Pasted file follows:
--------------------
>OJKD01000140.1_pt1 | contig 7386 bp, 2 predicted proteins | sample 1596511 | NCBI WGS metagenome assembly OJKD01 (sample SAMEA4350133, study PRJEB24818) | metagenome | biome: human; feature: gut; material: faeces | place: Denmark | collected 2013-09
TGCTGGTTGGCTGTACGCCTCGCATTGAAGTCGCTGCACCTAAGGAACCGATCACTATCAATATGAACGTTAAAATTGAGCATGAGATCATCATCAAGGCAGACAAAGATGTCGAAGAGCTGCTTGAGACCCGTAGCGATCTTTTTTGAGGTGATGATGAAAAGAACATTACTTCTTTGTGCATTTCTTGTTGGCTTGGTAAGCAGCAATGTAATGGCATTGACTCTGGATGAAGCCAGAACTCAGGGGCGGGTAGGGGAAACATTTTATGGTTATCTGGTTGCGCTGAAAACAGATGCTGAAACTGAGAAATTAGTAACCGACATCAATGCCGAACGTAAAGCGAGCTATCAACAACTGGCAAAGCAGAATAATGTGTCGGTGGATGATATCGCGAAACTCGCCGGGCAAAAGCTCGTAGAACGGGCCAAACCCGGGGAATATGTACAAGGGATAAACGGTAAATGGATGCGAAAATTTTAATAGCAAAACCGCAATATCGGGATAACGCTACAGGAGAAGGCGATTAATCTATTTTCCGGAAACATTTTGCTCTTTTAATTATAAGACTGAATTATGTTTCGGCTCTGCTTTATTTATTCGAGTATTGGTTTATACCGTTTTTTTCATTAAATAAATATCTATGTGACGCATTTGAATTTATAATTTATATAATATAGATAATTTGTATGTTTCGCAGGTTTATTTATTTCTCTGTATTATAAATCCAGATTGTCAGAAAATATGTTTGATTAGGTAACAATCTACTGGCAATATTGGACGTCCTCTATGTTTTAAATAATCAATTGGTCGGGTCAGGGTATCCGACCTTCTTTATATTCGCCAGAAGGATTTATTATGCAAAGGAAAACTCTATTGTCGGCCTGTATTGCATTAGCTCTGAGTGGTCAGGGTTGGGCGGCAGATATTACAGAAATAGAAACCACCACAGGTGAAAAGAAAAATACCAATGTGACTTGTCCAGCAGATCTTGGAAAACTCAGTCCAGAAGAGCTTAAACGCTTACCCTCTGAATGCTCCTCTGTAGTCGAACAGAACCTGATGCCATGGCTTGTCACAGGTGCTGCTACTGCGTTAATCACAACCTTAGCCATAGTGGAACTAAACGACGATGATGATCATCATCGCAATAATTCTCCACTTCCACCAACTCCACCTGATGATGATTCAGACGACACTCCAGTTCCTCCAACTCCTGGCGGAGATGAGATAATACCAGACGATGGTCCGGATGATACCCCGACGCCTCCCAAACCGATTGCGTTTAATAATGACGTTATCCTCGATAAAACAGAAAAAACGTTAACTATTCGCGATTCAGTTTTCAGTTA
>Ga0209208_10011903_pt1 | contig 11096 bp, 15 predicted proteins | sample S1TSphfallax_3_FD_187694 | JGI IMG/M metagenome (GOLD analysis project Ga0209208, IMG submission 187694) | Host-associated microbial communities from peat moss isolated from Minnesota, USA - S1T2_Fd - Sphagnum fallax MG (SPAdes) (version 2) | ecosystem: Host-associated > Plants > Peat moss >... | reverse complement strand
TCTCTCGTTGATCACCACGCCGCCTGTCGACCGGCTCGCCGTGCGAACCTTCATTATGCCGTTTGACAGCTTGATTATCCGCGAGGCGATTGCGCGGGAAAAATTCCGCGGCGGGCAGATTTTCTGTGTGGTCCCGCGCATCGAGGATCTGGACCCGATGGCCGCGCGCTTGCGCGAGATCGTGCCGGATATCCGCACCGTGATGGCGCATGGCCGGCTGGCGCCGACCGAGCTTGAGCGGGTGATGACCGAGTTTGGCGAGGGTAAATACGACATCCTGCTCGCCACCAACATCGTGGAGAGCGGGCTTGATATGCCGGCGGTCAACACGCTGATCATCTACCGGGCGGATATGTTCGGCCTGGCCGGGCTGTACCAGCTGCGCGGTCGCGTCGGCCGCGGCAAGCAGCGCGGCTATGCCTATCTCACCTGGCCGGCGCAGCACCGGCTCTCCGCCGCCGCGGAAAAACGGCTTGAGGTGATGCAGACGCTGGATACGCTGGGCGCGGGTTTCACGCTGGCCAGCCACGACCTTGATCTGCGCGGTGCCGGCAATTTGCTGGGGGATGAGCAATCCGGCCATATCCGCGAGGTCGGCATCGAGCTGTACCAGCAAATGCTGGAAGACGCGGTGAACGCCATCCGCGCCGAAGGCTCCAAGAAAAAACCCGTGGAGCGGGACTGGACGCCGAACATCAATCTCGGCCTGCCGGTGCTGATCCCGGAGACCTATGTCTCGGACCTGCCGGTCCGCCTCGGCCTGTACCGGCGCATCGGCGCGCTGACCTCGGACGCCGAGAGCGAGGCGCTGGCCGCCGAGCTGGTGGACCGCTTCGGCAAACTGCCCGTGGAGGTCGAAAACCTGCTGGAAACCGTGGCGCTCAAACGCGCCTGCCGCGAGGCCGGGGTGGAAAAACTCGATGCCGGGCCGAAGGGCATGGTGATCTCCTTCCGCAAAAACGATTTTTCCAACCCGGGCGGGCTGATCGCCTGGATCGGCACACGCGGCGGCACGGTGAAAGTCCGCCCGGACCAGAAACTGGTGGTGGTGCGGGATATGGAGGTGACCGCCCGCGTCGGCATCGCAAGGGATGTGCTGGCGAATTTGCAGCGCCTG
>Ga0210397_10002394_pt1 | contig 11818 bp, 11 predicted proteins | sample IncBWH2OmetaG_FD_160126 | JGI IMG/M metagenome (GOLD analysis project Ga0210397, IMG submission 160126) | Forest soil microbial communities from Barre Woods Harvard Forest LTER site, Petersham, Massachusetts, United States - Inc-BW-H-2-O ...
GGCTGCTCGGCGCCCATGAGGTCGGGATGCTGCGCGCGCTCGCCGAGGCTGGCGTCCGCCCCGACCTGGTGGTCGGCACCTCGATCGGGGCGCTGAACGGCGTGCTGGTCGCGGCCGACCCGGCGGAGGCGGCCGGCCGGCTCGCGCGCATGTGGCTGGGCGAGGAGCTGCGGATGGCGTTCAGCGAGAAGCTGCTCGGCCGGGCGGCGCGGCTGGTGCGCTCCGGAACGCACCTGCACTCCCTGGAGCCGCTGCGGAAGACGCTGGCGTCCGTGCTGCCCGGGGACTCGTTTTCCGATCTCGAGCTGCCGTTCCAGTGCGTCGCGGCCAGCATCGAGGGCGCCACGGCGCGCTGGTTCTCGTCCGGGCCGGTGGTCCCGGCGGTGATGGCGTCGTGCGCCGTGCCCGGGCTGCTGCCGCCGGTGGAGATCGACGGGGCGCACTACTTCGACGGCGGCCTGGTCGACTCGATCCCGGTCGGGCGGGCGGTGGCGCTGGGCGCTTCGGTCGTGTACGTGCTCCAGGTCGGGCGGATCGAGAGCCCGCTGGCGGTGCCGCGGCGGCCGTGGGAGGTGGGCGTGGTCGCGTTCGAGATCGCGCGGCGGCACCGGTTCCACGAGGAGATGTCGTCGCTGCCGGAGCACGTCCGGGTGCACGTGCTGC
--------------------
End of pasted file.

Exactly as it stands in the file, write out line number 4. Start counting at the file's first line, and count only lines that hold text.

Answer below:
TCTCTCGTTGATCACCACGCCGCCTGTCGACCGGCTCGCCGTGCGAACCTTCATTATGCCGTTTGACAGCTTGATTATCCGCGAGGCGATTGCGCGGGAAAAATTCCGCGGCGGGCAGATTTTCTGTGTGGTCCCGCGCATCGAGGATCTGGACCCGATGGCCGCGCGCTTGCGCGAGATCGTGCCGGATATCCGCACCGTGATGGCGCATGGCCGGCTGGCGCCGACCGAGCTTGAGCGGGTGATGACCGAGTTTGGCGAGGGTAAATACGACATCCTGCTCGCCACCAACATCGTGGAGAGCGGGCTTGATATGCCGGCGGTCAACACGCTGATCATCTACCGGGCGGATATGTTCGGCCTGGCCGGGCTGTACCAGCTGCGCGGTCGCGTCGGCCGCGGCAAGCAGCGCGGCTATGCCTATCTCACCTGGCCGGCGCAGCACCGGCTCTCCGCCGCCGCGGAAAAACGGCTTGAGGTGATGCAGACGCTGGATACGCTGGGCGCGGGTTTCACGCTGGCCAGCCACGACCTTGATCTGCGCGGTGCCGGCAATTTGCTGGGGGATGAGCAATCCGGCCATATCCGCGAGGTCGGCATCGAGCTGTACCAGCAAATGCTGGAAGACGCGGTGAACGCCATCCGCGCCGAAGGCTCCAAGAAAAAACCCGTGGAGCGGGACTGGACGCCGAACATCAATCTCGGCCTGCCGGTGCTGATCCCGGAGACCTATGTCTCGGACCTGCCGGTCCGCCTCGGCCTGTACCGGCGCATCGGCGCGCTGACCTCGGACGCCGAGAGCGAGGCGCTGGCCGCCGAGCTGGTGGACCGCTTCGGCAAACTGCCCGTGGAGGTCGAAAACCTGCTGGAAACCGTGGCGCTCAAACGCGCCTGCCGCGAGGCCGGGGTGGAAAAACTCGATGCCGGGCCGAAGGGCATGGTGATCTCCTTCCGCAAAAACGATTTTTCCAACCCGGGCGGGCTGATCGCCTGGATCGGCACACGCGGCGGCACGGTGAAAGTCCGCCCGGACCAGAAACTGGTGGTGGTGCGGGATATGGAGGTGACCGCCCGCGTCGGCATCGCAAGGGATGTGCTGGCGAATTTGCAGCGCCTG